BUSA JEREMIAH WENOGO
PORT MORESBY - As the spread of coronavirus claims thousands of lives throughout the world it has also brought economic hardship to many countries.
Businesses and governments face a bleak future with economic activities shutting down and the movement of people becoming more restrictive.
In Papua New Guinea the government recently introduced a state of emergency after a foreign mine worker travelling to PNG’s second biggest city Lae tested positive for the virus.
As a result roads in cities and towns are half empty and schools and most businesses have been forced to close down.
While a few businesses like shops are still open, albeit under strict rules, the 14 day partial shutdown period will no doubt test the social and economic fabric of the country.
Experience from other countries show that the implementation of this sort of measure will require the government to put in place some sort of economic or social safety net package to help citizens sustain their livelihoods and keep businesses afloat until normalcy returns.
Already in Australia thousands of newly-unemployed citizens are queuing to access welfare benefits.
If the PNG government does introduce a stimulus package for businesses, it should also cover informal micro-enterprises.
In PNG it is estimated that almost 80% of the population are engaged in the informal economy with about 20% of them comprising formal sector workers who use income from informal economic activities to supplement their wages.
The bulk of these activities are in small trades and primary production, that plays a vital role in supplying food to urban centres.
In the USA the government has expanded its economic stimulus package to cover self-employed people.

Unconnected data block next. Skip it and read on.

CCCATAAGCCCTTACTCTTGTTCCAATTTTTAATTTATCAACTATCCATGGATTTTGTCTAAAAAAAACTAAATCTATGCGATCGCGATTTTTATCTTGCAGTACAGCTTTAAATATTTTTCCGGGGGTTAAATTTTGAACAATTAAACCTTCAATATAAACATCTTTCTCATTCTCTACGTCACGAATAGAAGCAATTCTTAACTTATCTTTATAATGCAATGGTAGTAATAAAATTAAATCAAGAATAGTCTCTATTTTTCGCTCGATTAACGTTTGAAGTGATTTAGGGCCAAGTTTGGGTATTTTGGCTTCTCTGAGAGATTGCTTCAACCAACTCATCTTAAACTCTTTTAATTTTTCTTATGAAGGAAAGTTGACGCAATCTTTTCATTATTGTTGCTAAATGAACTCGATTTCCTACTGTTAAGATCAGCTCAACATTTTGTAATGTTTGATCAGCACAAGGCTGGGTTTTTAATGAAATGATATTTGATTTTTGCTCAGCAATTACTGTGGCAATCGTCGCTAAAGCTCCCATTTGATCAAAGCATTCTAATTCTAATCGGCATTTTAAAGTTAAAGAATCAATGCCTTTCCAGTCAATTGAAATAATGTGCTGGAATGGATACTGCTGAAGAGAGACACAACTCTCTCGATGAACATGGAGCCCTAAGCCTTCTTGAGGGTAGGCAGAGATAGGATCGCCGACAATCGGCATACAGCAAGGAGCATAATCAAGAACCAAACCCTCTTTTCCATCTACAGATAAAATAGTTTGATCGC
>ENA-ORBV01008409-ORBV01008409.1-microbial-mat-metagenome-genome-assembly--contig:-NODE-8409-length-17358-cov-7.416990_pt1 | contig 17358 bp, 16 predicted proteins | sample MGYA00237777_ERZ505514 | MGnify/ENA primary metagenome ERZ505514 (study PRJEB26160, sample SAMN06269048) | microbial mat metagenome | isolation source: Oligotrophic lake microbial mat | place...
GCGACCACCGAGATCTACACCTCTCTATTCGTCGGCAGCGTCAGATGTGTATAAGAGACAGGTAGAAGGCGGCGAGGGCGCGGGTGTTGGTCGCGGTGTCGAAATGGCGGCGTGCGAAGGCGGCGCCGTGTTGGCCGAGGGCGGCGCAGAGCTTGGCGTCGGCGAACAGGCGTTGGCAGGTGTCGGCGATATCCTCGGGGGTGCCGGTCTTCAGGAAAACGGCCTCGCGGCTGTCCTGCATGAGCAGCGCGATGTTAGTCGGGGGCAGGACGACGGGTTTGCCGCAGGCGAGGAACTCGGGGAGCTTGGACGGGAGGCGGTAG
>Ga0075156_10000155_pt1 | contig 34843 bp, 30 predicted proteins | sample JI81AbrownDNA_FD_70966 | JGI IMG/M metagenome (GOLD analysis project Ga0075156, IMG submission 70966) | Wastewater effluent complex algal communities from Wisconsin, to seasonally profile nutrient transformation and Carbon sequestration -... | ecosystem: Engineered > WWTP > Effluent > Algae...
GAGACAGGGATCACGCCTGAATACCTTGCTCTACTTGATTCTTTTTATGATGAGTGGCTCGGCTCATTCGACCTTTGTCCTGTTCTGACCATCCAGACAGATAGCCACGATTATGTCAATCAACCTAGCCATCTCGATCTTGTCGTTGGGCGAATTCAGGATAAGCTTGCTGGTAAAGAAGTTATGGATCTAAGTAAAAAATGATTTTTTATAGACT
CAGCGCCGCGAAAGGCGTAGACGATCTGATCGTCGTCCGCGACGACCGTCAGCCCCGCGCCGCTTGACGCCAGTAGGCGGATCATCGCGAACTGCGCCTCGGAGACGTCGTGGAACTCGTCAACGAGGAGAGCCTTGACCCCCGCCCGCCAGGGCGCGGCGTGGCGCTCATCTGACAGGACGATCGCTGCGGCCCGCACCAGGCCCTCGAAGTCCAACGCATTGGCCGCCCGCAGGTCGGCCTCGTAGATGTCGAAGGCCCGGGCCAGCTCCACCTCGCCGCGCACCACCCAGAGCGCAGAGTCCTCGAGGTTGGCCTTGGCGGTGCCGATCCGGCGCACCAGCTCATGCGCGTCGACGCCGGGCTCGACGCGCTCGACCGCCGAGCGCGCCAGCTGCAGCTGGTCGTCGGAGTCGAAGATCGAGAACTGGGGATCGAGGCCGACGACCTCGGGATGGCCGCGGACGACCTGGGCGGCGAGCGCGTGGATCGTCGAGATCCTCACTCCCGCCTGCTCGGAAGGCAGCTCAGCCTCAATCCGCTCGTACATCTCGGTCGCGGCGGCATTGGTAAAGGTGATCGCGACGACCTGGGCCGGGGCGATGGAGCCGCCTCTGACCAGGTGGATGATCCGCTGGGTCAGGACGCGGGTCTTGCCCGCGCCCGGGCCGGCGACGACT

A large part of PNG’s private sector comprises self-starters in the informal economy - table mamas, street sellers and market vendors.
These groups earn their income through daily sales and interactions with the public. Their income supports their children and puts food on the table for their families.
The state of emergency has the potential to cripple their ability to earn incomes and jeopardise their livelihood just like any other business.
While major markets in Port Moresby, Lae and Mt Hagen still open under tight scrutiny, there is a need to set up temporary markets for vendors who regularly trade outside the recognised markets.
In these markets the responsible market and urban authorities should undertake simple measures such as curtailing or modifying certain activities (e.g., street sales and cooked food) to reduce the potential for transmission of the virus.
The fresh food chain of fruit, vegetables and fish clearly needs to proceed to safeguard both essential food supplies and household incomes, especially in urban areas.
Markets need proper sanitation and hygiene – soap, washbasins, face masks and gloves - augmented by appropriate social distancing between sellers and buyers.
To ensure coordination the government should work with the various informal vendor associations. The National Capital District, for instance, has 13 or 14 already set up in some markets.
More needs to establish them elsewhere in PNG as they play a vital role in linking the government with the informal economy, although there’s no time for this now. But if the state of emergency is to be extended and in preparation for future epidemics, the government needs to start planning.
Global experts say a vaccination for coronavirus is still 12-18 months away. This leaves almost 80% of our nation’s workforce in the informal economy in a dire situation.
Unlike workers in the public and private sectors, informal economy workers do not have the same benefits and protections such as superannuation to support them when things turn out for the worse.
This is where the government must not overlook their well-being in this perilous time.
Busa Jeremiah Wenogo is a development economist who specialises in the informal economy. He has been at the forefront of policy reforms in the informal economy in PNG for many years.